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Announcing Kustomize Support

Announcing Kustomize Support

Kubernetes is complex, and there are many ways to manage Kubernetes resources. Pulumi supports many of these options, including native code SDKs, YAML, Helm, and now, Kustomize. There’s no need to rewrite your existing configurations to get started with Pulumi. You can efficiently adopt existing resources to deploy your modern application and save time and effort.

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Getting Started With Kubernetes: Application Basics

Getting Started With Kubernetes: Application Basics

Welcome to the second article in a series using infrastructure as code to deploy applications with Kubernetes. The series walks you through building a Kubernetes cluster on cloud providers, deploying applications, and “Day 2” activities such as migrating Node groups. In the previous article, we showed how to create a Kubernetes cluster for AWS, Azure, and GCP. In this installment, we’ll learn how to deploy an application using Kubernetes objects.

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Getting Started With Kubernetes: Clusters and Nodes

Getting Started With Kubernetes: Clusters and Nodes

Containers solved the problem of moving software from one environment to another because they encapsulate all the software dependencies. However, an orchestration platform is needed to manage containers at scale. Kubernetes is a popular open-source solution that uses declarative configuration to specify the desired state of the application. Configuring and deploying an application on Kubernetes is often accomplished with YAML files to define the state and command line tools to manage and control the Kubernetes API. This article demonstrates how to use infrastructure as code to create basic Kubernetes objects and higher-level abstractions that build upon the basic objects.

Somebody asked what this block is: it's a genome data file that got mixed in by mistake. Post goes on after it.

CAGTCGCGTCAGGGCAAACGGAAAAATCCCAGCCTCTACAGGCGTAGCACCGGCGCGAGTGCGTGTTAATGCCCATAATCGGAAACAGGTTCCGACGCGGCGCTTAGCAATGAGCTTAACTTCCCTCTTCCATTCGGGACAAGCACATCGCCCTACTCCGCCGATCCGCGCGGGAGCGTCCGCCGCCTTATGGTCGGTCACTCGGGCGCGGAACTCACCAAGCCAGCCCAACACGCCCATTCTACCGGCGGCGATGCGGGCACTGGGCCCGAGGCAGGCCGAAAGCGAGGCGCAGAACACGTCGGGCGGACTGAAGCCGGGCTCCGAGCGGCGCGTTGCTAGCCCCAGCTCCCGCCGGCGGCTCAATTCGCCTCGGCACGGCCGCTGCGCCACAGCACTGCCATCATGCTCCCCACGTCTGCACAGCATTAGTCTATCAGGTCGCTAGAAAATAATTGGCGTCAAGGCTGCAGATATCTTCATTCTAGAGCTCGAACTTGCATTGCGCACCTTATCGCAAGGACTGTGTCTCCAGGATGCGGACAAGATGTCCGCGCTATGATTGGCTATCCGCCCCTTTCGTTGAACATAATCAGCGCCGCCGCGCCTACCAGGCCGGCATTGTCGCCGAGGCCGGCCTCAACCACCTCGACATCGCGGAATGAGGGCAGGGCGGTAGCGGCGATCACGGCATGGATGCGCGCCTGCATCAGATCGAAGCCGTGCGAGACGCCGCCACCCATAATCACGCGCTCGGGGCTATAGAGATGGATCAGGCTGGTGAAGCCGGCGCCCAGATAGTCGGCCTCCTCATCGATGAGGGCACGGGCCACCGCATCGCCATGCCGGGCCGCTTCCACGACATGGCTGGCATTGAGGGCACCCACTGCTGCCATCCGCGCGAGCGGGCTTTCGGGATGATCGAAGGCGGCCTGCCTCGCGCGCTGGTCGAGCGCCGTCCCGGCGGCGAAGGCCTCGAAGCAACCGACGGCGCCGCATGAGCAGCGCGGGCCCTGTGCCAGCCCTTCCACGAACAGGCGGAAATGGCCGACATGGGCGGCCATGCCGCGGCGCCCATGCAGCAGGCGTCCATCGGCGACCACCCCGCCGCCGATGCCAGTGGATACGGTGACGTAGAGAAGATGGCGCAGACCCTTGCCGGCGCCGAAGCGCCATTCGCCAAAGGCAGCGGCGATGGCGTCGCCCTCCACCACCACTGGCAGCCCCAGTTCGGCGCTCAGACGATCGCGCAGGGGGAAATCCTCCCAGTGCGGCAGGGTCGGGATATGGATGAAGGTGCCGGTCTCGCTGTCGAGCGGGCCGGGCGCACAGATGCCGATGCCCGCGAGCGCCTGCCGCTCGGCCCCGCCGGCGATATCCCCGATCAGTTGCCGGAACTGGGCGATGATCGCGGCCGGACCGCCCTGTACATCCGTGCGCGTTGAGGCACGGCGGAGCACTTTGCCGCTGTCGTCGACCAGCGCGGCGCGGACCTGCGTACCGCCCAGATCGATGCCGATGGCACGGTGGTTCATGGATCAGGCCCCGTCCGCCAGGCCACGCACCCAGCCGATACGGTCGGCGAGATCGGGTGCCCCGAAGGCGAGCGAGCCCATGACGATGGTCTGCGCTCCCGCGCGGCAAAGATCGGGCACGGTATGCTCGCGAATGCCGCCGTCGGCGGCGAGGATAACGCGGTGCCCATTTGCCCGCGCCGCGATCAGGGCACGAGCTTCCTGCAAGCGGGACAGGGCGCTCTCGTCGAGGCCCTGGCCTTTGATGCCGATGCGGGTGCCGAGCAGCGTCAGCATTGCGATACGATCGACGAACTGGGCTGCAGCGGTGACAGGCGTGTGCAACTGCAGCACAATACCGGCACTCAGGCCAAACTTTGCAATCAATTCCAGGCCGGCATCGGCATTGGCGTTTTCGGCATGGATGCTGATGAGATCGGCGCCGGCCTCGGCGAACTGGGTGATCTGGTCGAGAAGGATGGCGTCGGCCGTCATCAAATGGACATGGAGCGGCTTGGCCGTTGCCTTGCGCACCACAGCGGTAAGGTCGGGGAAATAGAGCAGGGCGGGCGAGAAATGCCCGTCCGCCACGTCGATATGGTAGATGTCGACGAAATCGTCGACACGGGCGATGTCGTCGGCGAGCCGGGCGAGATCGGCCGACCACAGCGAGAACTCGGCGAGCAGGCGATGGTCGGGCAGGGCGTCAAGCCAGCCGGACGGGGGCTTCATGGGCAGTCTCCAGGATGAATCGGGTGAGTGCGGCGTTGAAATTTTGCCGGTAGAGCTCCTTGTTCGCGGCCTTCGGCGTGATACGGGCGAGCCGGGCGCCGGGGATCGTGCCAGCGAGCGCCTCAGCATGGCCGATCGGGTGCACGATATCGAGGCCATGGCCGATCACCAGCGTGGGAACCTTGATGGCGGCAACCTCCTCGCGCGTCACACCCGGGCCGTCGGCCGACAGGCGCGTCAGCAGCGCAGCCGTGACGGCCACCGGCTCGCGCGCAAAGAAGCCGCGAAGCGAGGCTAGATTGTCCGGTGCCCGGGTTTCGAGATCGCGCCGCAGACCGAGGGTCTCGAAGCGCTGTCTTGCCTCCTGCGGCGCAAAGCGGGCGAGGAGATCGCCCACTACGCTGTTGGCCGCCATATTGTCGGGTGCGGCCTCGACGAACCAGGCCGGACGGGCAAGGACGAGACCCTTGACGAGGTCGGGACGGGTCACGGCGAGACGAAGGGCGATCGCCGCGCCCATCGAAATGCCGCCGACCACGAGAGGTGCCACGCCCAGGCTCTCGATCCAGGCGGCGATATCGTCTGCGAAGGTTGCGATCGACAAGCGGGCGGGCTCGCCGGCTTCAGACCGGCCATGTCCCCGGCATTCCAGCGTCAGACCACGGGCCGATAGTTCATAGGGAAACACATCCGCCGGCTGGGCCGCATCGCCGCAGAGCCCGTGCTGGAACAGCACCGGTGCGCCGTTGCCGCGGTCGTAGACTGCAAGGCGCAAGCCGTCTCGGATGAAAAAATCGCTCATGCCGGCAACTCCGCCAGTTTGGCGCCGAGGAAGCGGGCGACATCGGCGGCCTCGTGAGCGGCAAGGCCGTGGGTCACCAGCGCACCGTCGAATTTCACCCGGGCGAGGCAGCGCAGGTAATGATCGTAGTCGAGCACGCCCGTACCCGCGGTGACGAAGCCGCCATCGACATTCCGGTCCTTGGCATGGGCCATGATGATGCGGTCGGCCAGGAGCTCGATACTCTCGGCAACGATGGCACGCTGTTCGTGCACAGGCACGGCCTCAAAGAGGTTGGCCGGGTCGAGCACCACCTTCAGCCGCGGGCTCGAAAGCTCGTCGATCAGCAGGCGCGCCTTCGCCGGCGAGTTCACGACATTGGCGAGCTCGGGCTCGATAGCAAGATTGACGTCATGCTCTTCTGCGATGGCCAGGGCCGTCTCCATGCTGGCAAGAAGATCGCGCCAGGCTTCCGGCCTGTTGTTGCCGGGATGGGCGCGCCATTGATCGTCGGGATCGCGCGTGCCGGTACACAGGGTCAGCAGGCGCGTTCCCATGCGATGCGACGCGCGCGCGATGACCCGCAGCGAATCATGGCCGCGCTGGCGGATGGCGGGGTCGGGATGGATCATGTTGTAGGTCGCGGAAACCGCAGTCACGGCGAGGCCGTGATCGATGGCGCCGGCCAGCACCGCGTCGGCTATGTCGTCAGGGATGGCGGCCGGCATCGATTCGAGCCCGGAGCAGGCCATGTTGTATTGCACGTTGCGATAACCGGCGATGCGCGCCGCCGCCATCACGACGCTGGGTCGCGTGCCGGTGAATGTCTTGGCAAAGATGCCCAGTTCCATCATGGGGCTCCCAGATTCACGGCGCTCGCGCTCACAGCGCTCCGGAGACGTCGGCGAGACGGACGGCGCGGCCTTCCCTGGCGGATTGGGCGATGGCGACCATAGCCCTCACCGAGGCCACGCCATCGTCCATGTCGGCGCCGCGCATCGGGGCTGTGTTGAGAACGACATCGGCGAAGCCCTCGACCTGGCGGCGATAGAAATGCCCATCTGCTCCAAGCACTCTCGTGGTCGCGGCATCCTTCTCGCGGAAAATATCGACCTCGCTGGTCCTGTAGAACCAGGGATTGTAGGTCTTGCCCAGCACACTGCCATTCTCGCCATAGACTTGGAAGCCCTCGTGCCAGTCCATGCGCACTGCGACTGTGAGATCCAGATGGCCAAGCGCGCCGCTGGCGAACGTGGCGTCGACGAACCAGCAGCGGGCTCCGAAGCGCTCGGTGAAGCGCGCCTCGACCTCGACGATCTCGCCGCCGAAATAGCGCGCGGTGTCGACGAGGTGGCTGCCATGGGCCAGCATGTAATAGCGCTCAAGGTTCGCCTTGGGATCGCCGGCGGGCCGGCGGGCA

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What's new in Pulumi 2.0 for Kubernetes

What's new in Pulumi 2.0 for Kubernetes

We recently announced the 2.0 release of Pulumi which includes parity for Node.js (JavaScript, TypeScript), Python, .NET (C#, F#, etc) and Go, and improvements to Kubernetes and dozens of other supported cloud resource providers.

Kubernetes support in Pulumi spans orchestration of clusters and application workloads. Clusters can be managed by cloud providers or self-managed. Workloads use the same Kubernetes API to create and manage API resources in the supported Pulumi languages through packages directly generated from the OpenAPI specification.

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Winning with Pulumi Superpowers and Kubernetes

Winning with Pulumi Superpowers and Kubernetes

You’ve containerized your application, and it’s running great on your desktop using Docker Compose or Swarm. But now it’s time to test it locally with minikube and then put it into production with Kubernetes. Manifests are a bit like Compose files - it’s just YAML, right?